Greed. Corporate America is often characterized as the land of greed; why shouldn’t the folks at the top be the greediest of all? Actually, these CEOs risked way more wealth than they stood to gain by their fraudulent actions. I don’t think any amount of money or power would have fulfilled the needs that made them commit these acts.
Arrogance. Sam Waksal of ImClone described himself as arrogant in an interview after his conviction. Perhaps all that power and money makes CEOs feel invincible, untouchable, above the law. And maybe they got caught because, on some level, they knew what they were doing was wrong and wanted to be punished for it. Hmm.
Evil. Well, evil is sort of a philosophical concept. In this context, perhaps it describes the effect the CEO’s actions had on shareholders and employees, but I don’t think it actually describes their behavior. I mean, they didn’t torture little puppies or murder anybody.
Stupidity. Maybe they’re just plain stupid. No, I don’t think so. Most of these people didn’t just fall off the turnip truck. Look at Computer Associates, Enron, ImClone, Qwest, Tyco, WorldCom. These CEOs built huge, successful companies. I don’t buy that any of them were anything but brilliant businessmen.
Personality Disorder. Delusional, narcissistic psychopaths, call them what you want, it sounds like a no-brainer to me. I mean, most of these folks maintained their innocence to the end. That implies compartmentalization so they didn’t actually feel empathy for those affected by their actions. Denial is a powerful thing. Sure sounds like a behavioral disorder to me. Anyway, there’s no denying that each of these men functioned, and functioned exceptionally, until their issues caught up with them.
So, if it’s a behavioral disorder, that sort of begs the biggest question of all: Can you somehow identify these people before they actually commit the crime? Any thoughts on that?
In any case, here are my Top 10 CEOs in Prison:
Jeff Skilling, former CEO of Enron
Serving 24 years for fraud, insider trading, and other crimes related to the collapse of Enron
Bernie Ebbers, former CEO of WorldCom
Serving 25 years for accounting fraud that cost investors over $100 billion
Dennis Kozlowski, former CEO of Tyco Serving 8 to 25 years for stealing $134 million from Tyco
John Rigas, former CEO of Adelphia Communications Serving 25 years for bank, wire, and securities fraud related to the demise of Adelphia
Sanjay Kumar, former CEO of Computer Associates Serving 12 years for obstruction of justice and securities fraud
Walter Forbes, former CEO of Cendant Serving 12 years for fraud
Richard Scrushy, former CEO of HealthSouth Serving 7 years for bribery and mail fraud
Joseph Nacchio, former CEO of Qwest Communications
Serving 6 years for insider trading
Sam Waksal, former CEO of ImClone Served 7 years for securities fraud (released last year)
Martin Grass, former CEO of Rite Aid Served 6 years for fraud and obstruction (just released this year)

Former United Way Chief Guilty In Theft of More Than $600,000
ALEXANDRIA, Va., April 3— A Federal jury today found William Aramony, the former president of United Way of America, guilty of stealing more than $600,000 from the charity and using the money to pay for vacations, luxury apartments and other benefits for himself and his teen-age girlfriend.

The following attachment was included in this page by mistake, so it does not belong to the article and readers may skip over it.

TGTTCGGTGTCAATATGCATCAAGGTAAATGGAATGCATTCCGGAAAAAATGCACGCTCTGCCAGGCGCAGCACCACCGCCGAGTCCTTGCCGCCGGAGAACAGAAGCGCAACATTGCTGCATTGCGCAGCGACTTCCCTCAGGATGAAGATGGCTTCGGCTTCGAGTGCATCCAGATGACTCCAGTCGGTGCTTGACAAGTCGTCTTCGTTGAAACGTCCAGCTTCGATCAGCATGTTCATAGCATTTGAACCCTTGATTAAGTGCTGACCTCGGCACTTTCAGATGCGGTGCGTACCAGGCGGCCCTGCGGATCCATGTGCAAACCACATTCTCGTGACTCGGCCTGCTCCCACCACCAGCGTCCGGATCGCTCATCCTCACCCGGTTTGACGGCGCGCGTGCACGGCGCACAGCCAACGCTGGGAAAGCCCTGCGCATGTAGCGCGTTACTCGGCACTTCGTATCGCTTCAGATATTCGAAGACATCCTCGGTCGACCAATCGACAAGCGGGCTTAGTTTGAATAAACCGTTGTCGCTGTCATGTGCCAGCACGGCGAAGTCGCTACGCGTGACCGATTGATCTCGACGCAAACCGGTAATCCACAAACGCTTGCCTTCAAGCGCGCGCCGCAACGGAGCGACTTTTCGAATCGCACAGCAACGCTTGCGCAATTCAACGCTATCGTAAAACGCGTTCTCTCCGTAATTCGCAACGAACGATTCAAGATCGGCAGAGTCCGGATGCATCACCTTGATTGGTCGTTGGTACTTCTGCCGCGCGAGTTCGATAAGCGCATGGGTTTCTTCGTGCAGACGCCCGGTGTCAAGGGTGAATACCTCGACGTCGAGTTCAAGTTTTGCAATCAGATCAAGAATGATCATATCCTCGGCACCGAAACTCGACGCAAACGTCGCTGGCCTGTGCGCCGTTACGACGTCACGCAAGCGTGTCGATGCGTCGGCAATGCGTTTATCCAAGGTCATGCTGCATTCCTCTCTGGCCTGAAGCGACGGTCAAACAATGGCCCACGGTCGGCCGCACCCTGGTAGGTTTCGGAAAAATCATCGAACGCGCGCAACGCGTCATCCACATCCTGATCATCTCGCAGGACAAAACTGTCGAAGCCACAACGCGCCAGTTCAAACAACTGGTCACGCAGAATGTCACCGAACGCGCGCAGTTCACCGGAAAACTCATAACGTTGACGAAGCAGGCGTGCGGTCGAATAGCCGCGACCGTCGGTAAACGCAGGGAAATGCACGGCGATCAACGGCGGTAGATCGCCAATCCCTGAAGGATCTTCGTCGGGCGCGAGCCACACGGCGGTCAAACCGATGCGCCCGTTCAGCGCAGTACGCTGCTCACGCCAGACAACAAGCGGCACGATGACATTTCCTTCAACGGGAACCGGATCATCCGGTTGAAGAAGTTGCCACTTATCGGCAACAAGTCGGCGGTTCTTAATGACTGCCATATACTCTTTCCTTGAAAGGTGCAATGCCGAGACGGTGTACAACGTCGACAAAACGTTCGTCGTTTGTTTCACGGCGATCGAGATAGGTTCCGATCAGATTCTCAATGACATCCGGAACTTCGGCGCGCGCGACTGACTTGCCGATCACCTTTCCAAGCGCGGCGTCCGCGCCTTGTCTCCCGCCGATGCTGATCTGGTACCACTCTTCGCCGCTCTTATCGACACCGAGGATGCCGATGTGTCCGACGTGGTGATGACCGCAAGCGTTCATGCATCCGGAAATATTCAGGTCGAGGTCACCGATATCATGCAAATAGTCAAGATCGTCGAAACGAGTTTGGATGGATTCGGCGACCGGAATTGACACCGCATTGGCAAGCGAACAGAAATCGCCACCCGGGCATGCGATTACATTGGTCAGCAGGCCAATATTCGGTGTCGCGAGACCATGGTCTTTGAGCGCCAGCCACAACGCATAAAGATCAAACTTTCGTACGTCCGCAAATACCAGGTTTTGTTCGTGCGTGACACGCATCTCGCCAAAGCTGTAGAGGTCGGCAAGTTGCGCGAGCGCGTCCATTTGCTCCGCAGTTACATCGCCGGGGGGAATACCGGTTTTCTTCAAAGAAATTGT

The case has been an embarrassment both to the independent United Way organizations and to the charitable sector generally. United Way is one of the country’s biggest charities, raising more than $3 billion through payroll checkoff plans. United Way of America, which Mr. Aramony headed for 22 years, provided the local, independent fund-raising drives with marketing, training and other services.
Elaine Chao, who replaced Mr. Aramony as the president of United Way of America in 1992, said she and her board were gratified by the conviction. “We are glad to have this chapter behind us,” she said. “We’re focused on the future.”
Mr. Aramony faces the possibility of hundreds of thousands of dollars of fines, and a prison term. His lawyer, William Moffitt, said he would appeal the verdict.
Randy I. Bellows, the Assistant United States Attorney who prosecuted the case, said the guilty verdict demonstrated that “when an individual abuses the trust placed in him, society won’t tolerate it.”
“This verdict sends a message to anybody charged with the responsibility for protecting a charity that they will be held accountable,” he said.
The jury’s decision, in the Federal District Court for Eastern Virginia, came in the fifth week of the trial after an unexpectedly long seven days of deliberation. One juror, Alan Hannen, a driver for United Parcel Service, said the jurors had been shocked that no defense witnesses had been presented and felt “even more obligated to go through the paperwork,” as a result.
Mr. Hannen said a good deal of the jury’s time was spent figuring out how to go through the voluminous documents. The prosecution presented nearly 1,000 pieces of evidence, and the defense added several hundred more.
To speed the trial along in a court known as a “rocket docket” the judge was liberal in allowing evidence to be entered but did not allow time to be spent in describing the documents. They should speak for themselves, he said.
Mr. Hannen said the jurors had largely ignored Mr. Aramony’s history of womanizing, but he said the biggest thing on his mind as the jury deliberated was “all the money that went to Lori Villasor,” Mr. Aramony’s young girlfriend, although she did little or no work.
Mr. Moffitt asserted that no one had won a complete victory in the case. He noted that the judge had cut the charges to 46 from 71 before sending the case to the jury.
“We got scarred a little bit, but the Government got scarred a little bit, too,” Mr. Moffitt said.